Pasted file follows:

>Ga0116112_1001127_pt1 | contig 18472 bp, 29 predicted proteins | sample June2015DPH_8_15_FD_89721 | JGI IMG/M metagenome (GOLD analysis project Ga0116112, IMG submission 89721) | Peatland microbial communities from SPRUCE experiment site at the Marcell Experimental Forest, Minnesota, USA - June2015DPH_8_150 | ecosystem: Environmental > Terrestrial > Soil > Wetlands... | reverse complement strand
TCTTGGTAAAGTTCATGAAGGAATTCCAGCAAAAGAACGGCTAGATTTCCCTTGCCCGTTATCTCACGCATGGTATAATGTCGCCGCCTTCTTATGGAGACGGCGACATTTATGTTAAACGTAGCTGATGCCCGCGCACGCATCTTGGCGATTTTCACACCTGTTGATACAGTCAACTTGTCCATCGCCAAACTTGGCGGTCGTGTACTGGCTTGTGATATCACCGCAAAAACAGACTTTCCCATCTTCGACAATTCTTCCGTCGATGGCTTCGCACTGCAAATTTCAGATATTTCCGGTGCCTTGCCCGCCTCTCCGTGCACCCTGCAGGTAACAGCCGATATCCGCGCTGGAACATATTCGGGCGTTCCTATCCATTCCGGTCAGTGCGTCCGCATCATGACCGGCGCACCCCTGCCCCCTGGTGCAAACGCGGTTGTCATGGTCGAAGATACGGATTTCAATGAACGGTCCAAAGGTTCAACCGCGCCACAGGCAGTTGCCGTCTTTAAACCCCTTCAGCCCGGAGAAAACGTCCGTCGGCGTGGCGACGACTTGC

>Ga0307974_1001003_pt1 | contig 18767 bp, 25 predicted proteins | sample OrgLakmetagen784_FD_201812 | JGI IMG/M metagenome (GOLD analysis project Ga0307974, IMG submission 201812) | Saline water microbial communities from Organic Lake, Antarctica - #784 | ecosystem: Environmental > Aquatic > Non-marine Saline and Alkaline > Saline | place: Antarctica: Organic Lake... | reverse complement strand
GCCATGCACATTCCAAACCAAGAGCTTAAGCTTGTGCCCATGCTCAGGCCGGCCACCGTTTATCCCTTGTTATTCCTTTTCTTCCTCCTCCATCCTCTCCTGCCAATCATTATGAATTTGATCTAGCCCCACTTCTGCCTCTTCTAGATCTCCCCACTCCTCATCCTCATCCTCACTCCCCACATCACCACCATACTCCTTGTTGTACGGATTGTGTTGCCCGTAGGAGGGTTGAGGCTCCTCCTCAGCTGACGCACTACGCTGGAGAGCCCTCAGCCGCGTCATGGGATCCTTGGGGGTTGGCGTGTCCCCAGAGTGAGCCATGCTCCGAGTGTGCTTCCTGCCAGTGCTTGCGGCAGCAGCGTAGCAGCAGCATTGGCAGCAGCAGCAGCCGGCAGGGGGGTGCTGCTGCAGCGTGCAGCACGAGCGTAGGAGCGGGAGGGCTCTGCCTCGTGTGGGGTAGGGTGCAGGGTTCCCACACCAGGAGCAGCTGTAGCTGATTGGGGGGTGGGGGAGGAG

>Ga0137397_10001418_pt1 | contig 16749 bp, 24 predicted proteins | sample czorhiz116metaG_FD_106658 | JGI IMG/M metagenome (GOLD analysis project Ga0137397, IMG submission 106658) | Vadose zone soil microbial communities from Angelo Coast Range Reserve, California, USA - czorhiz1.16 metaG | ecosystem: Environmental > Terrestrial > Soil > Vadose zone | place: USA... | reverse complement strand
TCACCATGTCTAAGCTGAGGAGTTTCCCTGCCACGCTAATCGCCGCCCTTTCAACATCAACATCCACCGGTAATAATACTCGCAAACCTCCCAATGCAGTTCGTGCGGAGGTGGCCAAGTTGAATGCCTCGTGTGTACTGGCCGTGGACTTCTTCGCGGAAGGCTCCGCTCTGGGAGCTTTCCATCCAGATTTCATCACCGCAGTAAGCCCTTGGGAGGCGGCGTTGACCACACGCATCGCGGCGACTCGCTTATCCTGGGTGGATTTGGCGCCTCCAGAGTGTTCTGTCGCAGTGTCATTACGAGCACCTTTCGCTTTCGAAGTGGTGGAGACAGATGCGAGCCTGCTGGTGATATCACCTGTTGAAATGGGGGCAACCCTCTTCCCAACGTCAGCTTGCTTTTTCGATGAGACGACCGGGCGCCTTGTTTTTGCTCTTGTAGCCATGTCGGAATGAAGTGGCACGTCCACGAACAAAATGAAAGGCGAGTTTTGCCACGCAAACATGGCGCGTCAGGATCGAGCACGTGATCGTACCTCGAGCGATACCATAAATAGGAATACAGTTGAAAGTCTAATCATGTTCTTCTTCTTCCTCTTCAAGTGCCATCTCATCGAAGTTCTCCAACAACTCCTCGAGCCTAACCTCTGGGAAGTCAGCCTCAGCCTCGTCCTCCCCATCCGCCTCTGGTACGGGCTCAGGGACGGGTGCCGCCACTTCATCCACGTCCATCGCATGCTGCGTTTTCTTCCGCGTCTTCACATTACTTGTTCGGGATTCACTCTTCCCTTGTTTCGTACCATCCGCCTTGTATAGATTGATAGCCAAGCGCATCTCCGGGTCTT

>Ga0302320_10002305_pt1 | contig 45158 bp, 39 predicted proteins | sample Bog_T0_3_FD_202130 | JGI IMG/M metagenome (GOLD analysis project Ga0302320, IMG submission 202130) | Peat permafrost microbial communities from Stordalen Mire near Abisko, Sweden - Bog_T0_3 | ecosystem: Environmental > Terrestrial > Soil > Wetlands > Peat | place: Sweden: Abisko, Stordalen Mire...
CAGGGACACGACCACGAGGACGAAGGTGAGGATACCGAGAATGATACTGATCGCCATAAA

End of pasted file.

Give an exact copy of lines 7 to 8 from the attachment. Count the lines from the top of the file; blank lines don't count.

>Ga0302320_10002305_pt1 | contig 45158 bp, 39 predicted proteins | sample Bog_T0_3_FD_202130 | JGI IMG/M metagenome (GOLD analysis project Ga0302320, IMG submission 202130) | Peat permafrost microbial communities from Stordalen Mire near Abisko, Sweden - Bog_T0_3 | ecosystem: Environmental > Terrestrial > Soil > Wetlands > Peat | place: Sweden: Abisko, Stordalen Mire...
CAGGGACACGACCACGAGGACGAAGGTGAGGATACCGAGAATGATACTGATCGCCATAAA